After returning from a winery visit in La Morra (Barololand) yesterday following class, one professor settled into his favorite local dining spot, Ristorante Battaglino in Bra (the toponym Bra comes from the late Latin/Longobard braida meaning farm or countryside btw). Following a repast of tajarin with sausage ragù and a glass of Ferdinando Principiano 2014 Barolo, he leisurely nibbled at a selection of cheeses accompanied by crusty bread and cognà or cugnà in the local patois.

It’s a cheese friend that falls somewhere between jam and relish.

Made from freshly crushed grape must (the main ingredient) with the addition of other fruits like apple, pear, and quince (depending on the recipe), hazelnuts and walnuts, and figs (dried or fresh), it’s one of those if it grows with it it goes with it dancing partners for cheese and Nebbiolo (or Dolcetto as the case may be).

Said instructor is no stranger to the wonders of the triptych cheese-Nebbiolo-cognà. Unsurprisingly, he had enjoyed a similar confluence the prior evening, save for the fact that the enoic component was Dolcetto.

Wise and informed humans also report that cognà marries superbly with Piedmontese-style bollito misto as well.

A new favorite wine list in Houston at Nobie’s and a spectacular Canary Islands wine

Travel and work have been so frenzied this year that I entirely missed a wonderful new(ish) restaurant and wine program right under my nose here in Houston.

But one of my best friends in the wine trade righted that wrong last night when he took me to Nobie’s.

That’s the restaurant’s moreish “Dilly Bread,” above, inspired (I believe) by Japanese milk bread and served with everything-bagel-topppings-infused butter topped with roe (trout, I believe). The visit would have been worth the appetizer!

But the real show stopper at yesterday’s dinner was a bottle of Canary Islands 2016 Palo Blanco by Envínate.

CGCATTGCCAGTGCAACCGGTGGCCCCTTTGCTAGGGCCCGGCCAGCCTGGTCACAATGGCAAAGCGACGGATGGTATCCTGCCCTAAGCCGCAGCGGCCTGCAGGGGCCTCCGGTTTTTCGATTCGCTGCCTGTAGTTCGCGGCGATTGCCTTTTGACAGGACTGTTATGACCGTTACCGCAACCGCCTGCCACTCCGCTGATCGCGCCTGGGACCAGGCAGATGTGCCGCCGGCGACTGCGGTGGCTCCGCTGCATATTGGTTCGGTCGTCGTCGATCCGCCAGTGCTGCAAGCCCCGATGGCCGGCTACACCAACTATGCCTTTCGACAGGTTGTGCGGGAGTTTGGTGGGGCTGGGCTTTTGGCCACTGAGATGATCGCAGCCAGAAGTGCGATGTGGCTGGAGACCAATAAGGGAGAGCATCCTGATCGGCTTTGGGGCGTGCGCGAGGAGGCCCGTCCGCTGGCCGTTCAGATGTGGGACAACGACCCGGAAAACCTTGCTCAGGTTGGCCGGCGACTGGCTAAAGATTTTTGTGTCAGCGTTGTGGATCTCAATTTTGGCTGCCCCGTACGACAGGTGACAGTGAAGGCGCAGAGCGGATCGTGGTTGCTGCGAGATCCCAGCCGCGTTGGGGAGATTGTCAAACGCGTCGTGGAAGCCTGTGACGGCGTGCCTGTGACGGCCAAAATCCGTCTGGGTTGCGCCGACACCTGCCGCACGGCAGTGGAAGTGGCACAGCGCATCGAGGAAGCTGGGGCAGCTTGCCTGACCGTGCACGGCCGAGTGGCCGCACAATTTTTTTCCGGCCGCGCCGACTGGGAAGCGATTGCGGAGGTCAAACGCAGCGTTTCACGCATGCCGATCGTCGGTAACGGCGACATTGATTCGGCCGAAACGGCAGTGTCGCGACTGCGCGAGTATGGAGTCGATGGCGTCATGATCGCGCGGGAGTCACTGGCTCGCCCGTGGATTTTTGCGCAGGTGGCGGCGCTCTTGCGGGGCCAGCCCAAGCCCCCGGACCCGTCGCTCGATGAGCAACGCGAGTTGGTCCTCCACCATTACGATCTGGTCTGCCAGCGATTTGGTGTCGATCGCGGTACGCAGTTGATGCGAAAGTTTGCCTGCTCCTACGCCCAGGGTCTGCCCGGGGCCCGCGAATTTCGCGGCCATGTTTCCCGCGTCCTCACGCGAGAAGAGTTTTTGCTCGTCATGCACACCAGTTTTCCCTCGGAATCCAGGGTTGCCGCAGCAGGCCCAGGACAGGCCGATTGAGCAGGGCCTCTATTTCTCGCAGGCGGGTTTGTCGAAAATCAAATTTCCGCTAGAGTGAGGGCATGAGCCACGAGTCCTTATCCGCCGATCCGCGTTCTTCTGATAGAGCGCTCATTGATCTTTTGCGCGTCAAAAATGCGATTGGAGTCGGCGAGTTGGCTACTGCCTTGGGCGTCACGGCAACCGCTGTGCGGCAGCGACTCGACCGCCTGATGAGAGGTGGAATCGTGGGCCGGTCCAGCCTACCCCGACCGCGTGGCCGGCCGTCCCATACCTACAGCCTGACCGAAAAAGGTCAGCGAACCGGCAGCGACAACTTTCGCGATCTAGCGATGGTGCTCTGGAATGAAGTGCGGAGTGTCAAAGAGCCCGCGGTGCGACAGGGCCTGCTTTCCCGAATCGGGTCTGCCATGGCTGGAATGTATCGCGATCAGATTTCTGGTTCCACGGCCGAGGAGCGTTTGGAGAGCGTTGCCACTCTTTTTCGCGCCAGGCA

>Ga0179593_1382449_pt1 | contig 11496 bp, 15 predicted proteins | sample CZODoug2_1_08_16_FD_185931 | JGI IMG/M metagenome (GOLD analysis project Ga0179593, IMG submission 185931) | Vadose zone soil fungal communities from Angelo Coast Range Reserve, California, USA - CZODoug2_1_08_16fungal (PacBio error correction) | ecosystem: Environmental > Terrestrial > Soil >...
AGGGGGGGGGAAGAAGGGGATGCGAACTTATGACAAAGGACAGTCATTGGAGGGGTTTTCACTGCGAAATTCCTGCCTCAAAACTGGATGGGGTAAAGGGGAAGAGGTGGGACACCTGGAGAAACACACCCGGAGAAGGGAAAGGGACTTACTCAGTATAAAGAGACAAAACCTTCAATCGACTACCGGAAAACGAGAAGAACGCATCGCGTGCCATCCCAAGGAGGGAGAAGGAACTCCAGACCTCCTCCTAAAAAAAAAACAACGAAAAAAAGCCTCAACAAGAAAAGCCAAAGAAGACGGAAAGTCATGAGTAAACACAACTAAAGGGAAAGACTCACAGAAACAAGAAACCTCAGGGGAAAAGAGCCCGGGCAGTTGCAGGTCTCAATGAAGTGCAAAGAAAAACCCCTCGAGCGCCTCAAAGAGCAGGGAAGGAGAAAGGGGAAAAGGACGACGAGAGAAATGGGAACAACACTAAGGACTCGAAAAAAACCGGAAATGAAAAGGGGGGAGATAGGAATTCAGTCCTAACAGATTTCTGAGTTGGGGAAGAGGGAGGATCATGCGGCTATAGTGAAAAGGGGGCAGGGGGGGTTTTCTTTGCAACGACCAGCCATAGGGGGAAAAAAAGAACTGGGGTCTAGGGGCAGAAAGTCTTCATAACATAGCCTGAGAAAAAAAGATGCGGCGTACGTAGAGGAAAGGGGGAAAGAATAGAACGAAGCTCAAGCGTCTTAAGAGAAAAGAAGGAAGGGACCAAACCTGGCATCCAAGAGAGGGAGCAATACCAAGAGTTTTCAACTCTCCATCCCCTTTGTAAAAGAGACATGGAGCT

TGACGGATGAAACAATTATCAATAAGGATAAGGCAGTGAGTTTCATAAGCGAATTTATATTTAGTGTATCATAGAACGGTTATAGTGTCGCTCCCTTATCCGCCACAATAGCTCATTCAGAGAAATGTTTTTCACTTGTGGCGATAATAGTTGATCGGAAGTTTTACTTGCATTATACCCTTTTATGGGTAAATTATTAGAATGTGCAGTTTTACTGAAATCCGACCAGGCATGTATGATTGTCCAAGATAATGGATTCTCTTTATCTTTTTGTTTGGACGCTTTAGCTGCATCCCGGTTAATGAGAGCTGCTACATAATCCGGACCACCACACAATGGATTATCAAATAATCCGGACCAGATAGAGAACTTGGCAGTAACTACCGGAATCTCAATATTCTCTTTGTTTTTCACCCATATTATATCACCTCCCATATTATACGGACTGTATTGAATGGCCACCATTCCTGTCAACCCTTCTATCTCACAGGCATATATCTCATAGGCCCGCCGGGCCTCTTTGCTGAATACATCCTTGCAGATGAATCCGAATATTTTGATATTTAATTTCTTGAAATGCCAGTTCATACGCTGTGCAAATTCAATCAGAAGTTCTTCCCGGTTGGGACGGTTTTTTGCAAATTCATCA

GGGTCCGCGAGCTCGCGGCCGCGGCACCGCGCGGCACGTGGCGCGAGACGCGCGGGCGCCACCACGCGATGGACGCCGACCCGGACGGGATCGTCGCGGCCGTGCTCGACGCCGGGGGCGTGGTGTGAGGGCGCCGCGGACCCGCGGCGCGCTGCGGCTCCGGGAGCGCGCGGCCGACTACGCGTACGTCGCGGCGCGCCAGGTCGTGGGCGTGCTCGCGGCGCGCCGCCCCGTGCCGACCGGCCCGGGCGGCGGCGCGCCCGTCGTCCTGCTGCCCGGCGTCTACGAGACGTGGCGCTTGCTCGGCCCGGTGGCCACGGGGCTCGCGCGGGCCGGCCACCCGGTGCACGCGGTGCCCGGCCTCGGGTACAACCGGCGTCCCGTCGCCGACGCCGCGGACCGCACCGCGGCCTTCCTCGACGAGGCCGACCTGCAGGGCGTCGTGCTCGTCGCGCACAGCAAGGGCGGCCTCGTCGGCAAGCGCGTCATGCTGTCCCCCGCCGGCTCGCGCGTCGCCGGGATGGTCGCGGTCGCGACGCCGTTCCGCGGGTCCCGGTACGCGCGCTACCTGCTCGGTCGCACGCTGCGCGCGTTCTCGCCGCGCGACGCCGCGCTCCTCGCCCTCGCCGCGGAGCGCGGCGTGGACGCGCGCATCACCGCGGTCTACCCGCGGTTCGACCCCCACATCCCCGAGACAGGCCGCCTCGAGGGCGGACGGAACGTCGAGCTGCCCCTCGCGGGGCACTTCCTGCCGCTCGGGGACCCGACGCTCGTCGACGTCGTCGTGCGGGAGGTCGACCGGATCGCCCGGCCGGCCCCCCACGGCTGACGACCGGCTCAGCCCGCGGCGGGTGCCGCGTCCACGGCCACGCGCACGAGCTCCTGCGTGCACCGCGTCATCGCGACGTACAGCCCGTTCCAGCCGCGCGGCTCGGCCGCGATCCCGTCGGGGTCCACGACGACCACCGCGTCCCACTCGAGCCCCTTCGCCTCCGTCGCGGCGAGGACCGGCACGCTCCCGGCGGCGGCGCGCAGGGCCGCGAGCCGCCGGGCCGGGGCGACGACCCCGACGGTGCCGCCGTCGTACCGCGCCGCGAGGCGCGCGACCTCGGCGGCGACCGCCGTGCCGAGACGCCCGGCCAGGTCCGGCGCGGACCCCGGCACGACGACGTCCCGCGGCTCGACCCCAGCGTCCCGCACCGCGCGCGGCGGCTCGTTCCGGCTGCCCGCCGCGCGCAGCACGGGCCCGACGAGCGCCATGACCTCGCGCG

Wow, what a wine! And what a great wine list… one of my new favorites in Houston.

Just slightly oxidative in character, the Vino Atlántico paired magically with raw oysters. I loved how the citrus zest notes in the wine played against its own salinity and that of the molluscs.

Owner and wine director Sara Stayer has put together such a wonderful program there, with a balanced selection of natural, classic, and just-plain-fun wines. I especially loved the groovy California wines she’s serving right now.

And I REALLY loved her self-proclaimed “sliding scale” policy.

On last night’s list, one of my favorite Friulian wines was so generously priced that we thought it was a mistake. When we asked Sara about it, she told us that she occasionally marks down wines that she’s particularly excited about.

How friggin’ cool is that?

Nobie’s is just one of the myriad new wine-focused restaurants and wine bars that have already opened or are opening later this year in this southeast Texas town. The wine scene in Houston has only continued to grow and become more colorful in the time that I’ve lived here. Now it feels like we’ve reached a new plateau, a genuine wine renaissance.

Thank you, Sara, for a wonderful evening and dinner. I thoroughly enjoyed the restaurant. And I can’t wait to take Tracie there for a date night soon.

“Your Friend Bread”: notes from Liguria, the spiritual homeland of pesto and focaccia

Over the weekend a pseudo-pesto was prepared and served over bucatini in the Parzen home.

The Parzen family pesto recipe is delicious. But it’s a mere riff on the traditional recipe, hence the qualifier “pseudo” (we don’t use pecorino and the Parmigiano-Reggiano we use isn’t aged; you could call it a “pan-Italian” pesto, typical of the pesto you’ll find in major cities beyond the Ligurian coast).

It reminded me of the mouthwatering pesto the Parzen family ate during a weekend in Liguria this summer along the Italian coast in Finale Ligure (nearly all of our Italian friends poo-poo’d our beach destination, writing it off as too “1960s,” kitschy, and passé; but we loved it).